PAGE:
As in "eat > eating", the meaning of the generated word would not make confusion, but if I make a word formation like "lamp(N) > *lamp(V)", it doesn't make sense, unless the generated word is lexicalized.
In the first example you give, you're using a standard derivational suffix of English: -ing attached to a verb forms a gerund noun, that is, a noun referring to the action itself.
But in the second example, you don't use any standard verb-forming suffix. You just treat the noun as a verb. If you want to make an understandable verb, you can use a suffix like -ify: while it sounds ridiculous, "lampify" clearly means to turn something into a lamp.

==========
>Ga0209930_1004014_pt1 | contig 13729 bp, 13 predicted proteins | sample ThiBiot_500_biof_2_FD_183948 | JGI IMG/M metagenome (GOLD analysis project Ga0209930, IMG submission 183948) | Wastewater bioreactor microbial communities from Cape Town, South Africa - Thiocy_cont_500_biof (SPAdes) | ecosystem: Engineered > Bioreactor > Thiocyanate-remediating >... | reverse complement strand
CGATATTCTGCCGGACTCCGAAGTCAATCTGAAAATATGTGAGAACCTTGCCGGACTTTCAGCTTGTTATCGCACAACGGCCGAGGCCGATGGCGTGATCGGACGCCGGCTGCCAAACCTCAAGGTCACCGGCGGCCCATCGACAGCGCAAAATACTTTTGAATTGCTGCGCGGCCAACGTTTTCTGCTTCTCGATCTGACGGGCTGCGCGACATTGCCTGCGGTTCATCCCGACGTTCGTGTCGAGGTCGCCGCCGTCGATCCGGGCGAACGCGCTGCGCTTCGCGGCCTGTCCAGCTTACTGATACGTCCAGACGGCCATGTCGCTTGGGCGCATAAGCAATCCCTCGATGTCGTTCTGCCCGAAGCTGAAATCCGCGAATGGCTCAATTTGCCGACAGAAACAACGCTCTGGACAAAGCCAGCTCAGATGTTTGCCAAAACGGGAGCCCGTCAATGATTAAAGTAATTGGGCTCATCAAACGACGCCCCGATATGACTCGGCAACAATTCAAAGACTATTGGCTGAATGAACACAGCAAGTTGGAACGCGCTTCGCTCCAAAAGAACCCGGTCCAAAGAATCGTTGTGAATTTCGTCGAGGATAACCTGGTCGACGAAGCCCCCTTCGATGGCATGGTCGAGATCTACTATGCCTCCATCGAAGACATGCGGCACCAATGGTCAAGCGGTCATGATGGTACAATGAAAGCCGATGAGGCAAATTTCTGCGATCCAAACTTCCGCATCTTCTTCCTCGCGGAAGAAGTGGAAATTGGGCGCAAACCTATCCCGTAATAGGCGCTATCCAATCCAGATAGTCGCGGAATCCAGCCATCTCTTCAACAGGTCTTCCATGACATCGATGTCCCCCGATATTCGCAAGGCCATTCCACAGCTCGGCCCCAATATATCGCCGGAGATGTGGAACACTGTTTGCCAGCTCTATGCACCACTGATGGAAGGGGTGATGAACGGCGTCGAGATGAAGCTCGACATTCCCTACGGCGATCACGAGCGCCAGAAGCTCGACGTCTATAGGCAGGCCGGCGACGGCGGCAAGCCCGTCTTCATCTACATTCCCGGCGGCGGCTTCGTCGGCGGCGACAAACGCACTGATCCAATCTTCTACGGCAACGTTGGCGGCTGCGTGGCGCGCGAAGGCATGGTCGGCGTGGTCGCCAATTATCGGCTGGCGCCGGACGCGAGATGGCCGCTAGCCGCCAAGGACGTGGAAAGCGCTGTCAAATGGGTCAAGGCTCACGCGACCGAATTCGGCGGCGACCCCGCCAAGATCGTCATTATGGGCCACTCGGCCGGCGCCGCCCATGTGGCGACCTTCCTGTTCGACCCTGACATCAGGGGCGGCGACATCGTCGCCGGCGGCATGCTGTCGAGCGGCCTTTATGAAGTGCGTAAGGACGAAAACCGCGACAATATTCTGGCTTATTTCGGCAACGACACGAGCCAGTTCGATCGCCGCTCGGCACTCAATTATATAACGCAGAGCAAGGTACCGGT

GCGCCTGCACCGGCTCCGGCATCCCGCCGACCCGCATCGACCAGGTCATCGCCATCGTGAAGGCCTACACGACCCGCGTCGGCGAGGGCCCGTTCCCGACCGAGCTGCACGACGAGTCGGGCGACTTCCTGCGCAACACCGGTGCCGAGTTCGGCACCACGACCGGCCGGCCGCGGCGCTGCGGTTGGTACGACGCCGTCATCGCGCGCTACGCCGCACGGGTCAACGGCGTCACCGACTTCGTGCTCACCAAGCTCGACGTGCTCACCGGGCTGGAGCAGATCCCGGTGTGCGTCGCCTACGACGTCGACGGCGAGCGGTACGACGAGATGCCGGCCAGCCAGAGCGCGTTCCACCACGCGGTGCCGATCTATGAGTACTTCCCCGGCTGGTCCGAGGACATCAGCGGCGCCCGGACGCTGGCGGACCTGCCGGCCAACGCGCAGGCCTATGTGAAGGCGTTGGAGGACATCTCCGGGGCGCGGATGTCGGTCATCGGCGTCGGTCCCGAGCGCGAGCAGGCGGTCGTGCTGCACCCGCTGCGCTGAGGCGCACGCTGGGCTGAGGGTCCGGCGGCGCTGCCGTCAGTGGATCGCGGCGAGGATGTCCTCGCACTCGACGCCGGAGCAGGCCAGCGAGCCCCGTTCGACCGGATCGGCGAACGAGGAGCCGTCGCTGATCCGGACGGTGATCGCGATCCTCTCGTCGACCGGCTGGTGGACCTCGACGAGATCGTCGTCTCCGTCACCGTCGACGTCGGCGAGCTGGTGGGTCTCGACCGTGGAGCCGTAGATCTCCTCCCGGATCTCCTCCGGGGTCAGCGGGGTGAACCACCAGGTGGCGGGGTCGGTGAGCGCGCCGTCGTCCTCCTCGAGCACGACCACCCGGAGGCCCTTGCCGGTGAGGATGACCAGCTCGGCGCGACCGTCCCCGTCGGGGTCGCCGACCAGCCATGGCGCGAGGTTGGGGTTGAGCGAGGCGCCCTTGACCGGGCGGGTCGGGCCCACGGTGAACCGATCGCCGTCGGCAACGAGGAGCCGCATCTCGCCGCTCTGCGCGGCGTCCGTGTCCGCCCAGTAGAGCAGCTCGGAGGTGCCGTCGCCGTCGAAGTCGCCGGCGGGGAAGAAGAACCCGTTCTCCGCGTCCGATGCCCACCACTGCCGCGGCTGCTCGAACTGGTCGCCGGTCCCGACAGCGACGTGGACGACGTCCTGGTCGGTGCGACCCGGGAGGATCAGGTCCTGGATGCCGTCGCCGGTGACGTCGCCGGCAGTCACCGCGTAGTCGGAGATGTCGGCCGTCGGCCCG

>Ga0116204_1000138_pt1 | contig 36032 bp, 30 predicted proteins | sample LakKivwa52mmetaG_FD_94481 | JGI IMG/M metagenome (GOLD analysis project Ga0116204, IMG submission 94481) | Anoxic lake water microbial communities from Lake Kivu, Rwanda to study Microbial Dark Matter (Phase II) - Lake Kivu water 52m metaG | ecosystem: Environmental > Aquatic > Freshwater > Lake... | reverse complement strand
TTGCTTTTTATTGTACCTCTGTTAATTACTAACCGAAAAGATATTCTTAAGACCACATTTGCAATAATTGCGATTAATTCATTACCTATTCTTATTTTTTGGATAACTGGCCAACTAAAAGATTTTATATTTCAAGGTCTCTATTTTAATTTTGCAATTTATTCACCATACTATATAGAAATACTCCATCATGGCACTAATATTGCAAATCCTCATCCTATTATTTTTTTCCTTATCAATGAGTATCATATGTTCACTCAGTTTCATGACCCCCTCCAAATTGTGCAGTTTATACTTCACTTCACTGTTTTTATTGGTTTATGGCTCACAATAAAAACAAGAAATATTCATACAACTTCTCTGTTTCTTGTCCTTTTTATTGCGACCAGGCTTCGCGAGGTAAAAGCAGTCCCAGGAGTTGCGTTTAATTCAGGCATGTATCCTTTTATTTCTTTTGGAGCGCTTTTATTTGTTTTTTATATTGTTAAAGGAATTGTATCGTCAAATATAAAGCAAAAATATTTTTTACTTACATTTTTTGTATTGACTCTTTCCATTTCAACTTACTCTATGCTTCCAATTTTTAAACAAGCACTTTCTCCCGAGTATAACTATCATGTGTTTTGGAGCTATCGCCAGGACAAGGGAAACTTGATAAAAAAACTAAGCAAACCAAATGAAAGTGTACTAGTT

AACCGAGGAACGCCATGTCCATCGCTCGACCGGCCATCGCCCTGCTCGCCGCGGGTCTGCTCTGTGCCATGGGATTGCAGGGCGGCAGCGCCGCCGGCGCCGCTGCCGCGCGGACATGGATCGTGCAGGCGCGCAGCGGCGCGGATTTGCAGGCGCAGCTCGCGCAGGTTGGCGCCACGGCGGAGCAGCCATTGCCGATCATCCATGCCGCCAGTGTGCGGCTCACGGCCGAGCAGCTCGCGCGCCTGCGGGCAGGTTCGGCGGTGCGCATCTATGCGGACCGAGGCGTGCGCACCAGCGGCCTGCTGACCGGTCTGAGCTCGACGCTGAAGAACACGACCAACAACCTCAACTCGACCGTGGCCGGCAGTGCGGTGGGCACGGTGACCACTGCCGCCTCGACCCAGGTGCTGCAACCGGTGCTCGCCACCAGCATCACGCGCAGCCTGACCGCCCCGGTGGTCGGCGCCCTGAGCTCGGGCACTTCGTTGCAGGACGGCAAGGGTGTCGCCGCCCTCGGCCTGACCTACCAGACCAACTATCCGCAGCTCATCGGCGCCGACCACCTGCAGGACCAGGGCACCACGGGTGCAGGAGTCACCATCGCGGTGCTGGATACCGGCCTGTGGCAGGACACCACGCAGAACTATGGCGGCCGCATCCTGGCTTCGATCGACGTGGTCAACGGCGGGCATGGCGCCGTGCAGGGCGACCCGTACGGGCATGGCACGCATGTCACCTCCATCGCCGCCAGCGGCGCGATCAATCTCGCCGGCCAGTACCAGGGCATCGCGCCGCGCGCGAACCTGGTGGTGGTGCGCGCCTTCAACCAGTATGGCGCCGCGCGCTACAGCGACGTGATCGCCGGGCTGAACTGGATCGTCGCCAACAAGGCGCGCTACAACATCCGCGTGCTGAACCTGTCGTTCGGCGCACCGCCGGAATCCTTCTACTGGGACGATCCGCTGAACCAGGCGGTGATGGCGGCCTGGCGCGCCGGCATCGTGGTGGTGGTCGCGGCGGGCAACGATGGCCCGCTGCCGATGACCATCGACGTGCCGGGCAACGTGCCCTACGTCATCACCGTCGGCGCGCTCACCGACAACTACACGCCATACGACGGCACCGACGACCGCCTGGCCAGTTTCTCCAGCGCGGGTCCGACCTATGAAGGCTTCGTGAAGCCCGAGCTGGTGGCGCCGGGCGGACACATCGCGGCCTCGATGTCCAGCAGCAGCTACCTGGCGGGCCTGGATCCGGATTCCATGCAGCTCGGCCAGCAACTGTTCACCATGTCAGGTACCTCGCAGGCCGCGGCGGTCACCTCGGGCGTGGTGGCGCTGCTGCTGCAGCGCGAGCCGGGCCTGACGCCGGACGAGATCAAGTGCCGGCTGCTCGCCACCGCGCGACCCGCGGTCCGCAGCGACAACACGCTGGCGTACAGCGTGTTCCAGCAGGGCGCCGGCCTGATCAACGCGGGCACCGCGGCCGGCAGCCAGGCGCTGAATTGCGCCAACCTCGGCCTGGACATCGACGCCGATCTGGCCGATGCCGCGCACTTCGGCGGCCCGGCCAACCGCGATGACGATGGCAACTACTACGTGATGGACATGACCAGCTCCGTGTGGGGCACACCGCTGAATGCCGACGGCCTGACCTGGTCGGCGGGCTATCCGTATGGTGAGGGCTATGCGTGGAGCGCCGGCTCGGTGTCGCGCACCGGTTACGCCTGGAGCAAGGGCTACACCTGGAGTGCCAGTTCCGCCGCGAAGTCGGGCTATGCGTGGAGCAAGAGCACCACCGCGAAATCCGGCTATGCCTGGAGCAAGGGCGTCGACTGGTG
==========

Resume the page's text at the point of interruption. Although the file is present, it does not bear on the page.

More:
For a less ridiculous-sounding example, shifting a problem to another subfield of linguistics might involve semanticizing or morphologizing it. Both of those verbs (and the gerund nouns derived from them) are clear in their meaning, even though I just invented them on the spot.